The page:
Academic Proposals, powerpoint, Technology

Poster Presentation: Now with Minor Revisions!

I had some good feedback yesterday regarding the design of my poster for the conference I’m presenting at this Friday. Rachel Donahue (hopefully I’ve got the URL fixed now, Rachel!) had a number of good, detailed suggestions both about visual organization and how to rein in my verbosity.

The other major change I made since the last draft involves the diagrams. Looking at the previous image in Scribd it appeared that the created diagrams were way too hazy and would likely not come out well when printed at 48″ x 36″. So, I shifted my diagram making operations over to Gliffy. Not only were the Gliffy-designed images larger files (and presumably higher resolution), but the website also enabled me more flexibility in terms of designing lines, making them different weights and colors, and labeling them more precisely.

The only downside of Gliffy involved the fact that the site exports its images in JPEG (or PNG) format, and when these were blown up on the PPT, they became similarly fuzzy to the images. To solve the problem (hopefully!), I did a screen capture with the Dashboard widget and grabbed the diagrams in TIFF format, which captured them in higher resolution and will allow them to be more legible — at the very least the file sizes were 10x bigger. I’ll guess I’ll find out whether this trick solved my problem once I print the poster!


5 thoughts on “Poster Presentation: Now with Minor Revisions!

  1. The difficulty you’re running into w/Gliffy is that when it exports to raster, it does so at the resolution you’re working at. I’m going to do some math here, which is a terrible idea. And I don’t mean to come off as critical, I just want to save you the sadness of a blurry poster!

    Your TIFF is huge probably because it recorded as RAW. Does the dashboard widget allow you to specify resolution? If it doesn’t, it’s not going to save your blur problem at all.

    Most programs these days avoid the pain of trying to figure out the difference between ppi and dpi, and just give you the dpi (the value used for printing) when changing the resolution. The higher the DPI, the better the print. You typically want at least 300dpi when you are printing, 600 is very good. Your printer probably has guidelines/recommendations specific to their equipment.

    The default page size in Gliffy is 5000 px by 5000 px, so if you have a square that takes up 10% of the page and you export it as PNG (which is better for text than JPEG), you’ll have a 500x500px image. If you print that at 300dpi, without blowing it up and lose quality, you get an image that’s about 1.7×1.7inches on paper.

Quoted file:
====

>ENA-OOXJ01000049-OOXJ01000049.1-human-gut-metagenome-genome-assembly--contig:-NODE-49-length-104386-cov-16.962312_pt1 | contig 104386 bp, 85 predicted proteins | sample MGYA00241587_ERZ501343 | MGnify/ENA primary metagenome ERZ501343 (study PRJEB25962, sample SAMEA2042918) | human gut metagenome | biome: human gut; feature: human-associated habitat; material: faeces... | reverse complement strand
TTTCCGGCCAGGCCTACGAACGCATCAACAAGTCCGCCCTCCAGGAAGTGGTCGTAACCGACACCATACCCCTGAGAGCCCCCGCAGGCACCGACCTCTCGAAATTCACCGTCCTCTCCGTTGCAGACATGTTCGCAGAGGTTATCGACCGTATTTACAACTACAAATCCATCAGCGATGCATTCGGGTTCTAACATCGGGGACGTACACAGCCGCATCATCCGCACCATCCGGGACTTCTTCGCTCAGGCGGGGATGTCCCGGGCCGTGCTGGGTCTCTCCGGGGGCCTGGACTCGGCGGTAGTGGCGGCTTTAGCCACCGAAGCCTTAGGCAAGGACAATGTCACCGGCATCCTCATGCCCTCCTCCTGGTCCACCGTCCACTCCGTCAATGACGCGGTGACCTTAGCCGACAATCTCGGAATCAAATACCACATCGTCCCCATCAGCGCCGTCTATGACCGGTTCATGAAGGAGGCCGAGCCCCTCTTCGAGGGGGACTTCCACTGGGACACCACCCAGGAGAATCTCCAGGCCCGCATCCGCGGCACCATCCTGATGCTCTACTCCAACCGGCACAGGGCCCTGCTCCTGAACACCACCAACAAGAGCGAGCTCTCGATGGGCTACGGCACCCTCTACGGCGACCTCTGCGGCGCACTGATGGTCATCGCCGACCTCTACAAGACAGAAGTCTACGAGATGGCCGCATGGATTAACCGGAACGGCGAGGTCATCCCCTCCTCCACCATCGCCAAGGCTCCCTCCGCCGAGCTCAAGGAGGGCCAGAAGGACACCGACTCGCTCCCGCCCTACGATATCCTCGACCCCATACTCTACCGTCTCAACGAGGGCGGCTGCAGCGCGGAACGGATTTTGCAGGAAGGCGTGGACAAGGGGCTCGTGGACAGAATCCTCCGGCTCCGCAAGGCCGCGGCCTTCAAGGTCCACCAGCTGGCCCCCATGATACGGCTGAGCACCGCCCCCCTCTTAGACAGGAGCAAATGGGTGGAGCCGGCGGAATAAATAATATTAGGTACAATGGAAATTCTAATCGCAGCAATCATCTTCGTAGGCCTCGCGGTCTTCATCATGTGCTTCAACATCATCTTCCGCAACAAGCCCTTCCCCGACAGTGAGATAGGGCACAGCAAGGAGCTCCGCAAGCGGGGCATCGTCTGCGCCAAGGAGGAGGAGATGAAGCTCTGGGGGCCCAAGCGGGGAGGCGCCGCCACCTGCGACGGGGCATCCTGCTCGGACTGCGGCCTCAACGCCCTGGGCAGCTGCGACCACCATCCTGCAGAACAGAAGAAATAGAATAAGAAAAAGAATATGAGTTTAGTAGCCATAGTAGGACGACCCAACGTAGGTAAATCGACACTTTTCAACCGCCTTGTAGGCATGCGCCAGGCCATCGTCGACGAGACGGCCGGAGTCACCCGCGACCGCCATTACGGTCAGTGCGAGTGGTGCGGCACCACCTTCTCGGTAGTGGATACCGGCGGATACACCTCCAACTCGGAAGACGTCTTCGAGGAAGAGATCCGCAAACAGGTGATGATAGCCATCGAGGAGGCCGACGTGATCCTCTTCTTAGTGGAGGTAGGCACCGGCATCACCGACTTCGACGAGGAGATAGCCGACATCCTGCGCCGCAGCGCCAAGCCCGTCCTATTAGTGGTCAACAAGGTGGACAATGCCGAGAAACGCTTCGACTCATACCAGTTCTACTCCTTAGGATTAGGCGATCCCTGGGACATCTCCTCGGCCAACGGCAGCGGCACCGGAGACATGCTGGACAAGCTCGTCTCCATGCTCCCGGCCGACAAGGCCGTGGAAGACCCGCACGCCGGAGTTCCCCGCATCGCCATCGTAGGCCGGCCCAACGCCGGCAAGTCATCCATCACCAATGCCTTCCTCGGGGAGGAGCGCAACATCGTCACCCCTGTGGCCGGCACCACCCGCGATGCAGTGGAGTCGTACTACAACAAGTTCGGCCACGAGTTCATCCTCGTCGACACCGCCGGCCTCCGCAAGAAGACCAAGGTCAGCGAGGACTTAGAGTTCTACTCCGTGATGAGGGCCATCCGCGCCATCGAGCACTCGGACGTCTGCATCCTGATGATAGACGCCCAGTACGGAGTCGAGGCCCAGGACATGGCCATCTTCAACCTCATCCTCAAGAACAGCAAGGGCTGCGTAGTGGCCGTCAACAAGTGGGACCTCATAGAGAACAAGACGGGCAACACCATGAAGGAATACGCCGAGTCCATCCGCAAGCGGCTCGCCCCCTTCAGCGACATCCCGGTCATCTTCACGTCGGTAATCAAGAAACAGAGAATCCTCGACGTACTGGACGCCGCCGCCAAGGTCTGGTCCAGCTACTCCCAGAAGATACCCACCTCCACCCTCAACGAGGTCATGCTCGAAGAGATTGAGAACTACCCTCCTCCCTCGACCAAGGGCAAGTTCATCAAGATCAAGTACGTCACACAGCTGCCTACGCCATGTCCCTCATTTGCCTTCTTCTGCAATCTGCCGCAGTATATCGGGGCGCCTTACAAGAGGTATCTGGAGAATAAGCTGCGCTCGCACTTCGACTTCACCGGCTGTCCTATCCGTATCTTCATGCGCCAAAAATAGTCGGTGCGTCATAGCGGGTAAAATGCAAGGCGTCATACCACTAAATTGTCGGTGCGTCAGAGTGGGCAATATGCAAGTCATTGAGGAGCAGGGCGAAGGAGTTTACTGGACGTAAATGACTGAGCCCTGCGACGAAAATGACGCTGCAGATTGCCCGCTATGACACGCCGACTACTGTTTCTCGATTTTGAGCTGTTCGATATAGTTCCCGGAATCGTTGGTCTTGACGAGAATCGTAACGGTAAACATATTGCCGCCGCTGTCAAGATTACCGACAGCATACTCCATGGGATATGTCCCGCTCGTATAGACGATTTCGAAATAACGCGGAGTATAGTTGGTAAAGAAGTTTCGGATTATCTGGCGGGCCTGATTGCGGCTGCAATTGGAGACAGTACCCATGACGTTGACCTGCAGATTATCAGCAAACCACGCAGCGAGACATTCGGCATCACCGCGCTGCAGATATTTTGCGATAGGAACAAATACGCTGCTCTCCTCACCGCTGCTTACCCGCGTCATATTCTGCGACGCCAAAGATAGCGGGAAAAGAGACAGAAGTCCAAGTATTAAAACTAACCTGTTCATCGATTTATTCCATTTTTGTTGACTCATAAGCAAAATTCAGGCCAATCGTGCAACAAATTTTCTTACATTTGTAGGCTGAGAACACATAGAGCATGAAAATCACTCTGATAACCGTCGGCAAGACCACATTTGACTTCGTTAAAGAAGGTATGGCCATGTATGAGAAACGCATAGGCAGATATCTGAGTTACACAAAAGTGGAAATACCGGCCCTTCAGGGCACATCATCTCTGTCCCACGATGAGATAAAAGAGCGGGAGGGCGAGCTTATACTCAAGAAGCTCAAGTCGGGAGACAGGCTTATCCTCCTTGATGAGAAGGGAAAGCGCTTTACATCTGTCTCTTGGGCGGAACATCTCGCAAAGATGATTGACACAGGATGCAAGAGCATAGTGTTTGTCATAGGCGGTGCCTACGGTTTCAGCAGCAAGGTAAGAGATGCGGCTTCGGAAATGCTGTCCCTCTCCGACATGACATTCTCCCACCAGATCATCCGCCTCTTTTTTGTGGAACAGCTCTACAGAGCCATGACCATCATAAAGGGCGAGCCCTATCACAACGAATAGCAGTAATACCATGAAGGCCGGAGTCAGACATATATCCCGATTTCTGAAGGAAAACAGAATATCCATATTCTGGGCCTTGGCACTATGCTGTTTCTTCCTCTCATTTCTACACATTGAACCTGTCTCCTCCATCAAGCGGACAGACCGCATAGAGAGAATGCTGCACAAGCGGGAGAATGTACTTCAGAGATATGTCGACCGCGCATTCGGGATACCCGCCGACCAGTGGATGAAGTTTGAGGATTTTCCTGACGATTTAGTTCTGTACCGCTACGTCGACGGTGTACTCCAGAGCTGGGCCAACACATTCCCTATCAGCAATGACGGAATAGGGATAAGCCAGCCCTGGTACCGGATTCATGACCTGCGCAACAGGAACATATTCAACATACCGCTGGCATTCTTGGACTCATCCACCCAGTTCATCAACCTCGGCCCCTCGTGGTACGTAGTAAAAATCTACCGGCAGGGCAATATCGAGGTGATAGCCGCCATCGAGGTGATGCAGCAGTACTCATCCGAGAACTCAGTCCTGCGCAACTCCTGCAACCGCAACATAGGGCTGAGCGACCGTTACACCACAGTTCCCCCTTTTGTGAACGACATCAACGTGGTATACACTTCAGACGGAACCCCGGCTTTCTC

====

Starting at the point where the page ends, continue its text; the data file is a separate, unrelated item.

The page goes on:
Does that make sense? It’s blurry when you blow it up because the computer has to guess where new pixels should go or enlarge the existing pixels. This is where _vector_ graphics come in, because vector graphics are based on math (scalable) unlike raster, which are based on pixels (which scale down ok, but not up). Lucky for you, Gliffy exports to SVG! Not so lucky, Powerpoint is completely disinterested. There are ways to convert, however. Save your Gliffy chart to SVG, then pop over to this website:

    Choose PNG, and enter the number of pixels necessary the desired size image at your printer’s suggested resolution. Rather than doing the math, you can first export it to png/jpg for Gliffy, and take note of what your image program of choice says the pixel height/width is when you upsample it. Click submit, and a PNG file of the appropriate resolution will be automagically generated.

    And so ends my diatribe on raster vs vector images 😛

    They do look like they’re more clear, though, especially the isolation diagram with its differentiated arrows. 🙂

  2. Nate says:

    Cool. This is great (and much appreciated) advice, Rachel.

    I did have a similar problem with a diagram I created for an article that’s being published in the Journal of Mormon History. The graphics editor couldn’t use the one I made in PPT (unsurprisingly), so I remade it in InDesign. So, the moral of the story is that I should have stuck with InDesign. Oh well.

    Thanks for the suggestion on SVG files and how to turn them into PNG files. I’ll give it a shot.

  3. Nate says:

    I’m playing around with the conversion, which seems to work fine, but I can’t find a program that will let me upsample the file to 300 dpi (or ppi technically?). However, I think I conceptually understand your suggestion re: how to make the file an appropriate size.

    I downloaded Live Quartz, but it seems to only have the ability to edit files at 72 dpi/(ppi?).

    Any suggestions? I tried downloading Inkscape, but it doesn’t play nice (or run at all) on Snow Leopard.

    I appreciate your technological labors on this day where you’re supposed to avoid them. Thanks again!

  4. Pingback: “Congratulation, and welcome the 2010 ISTE Conference…” « The History Channel This Is Not…

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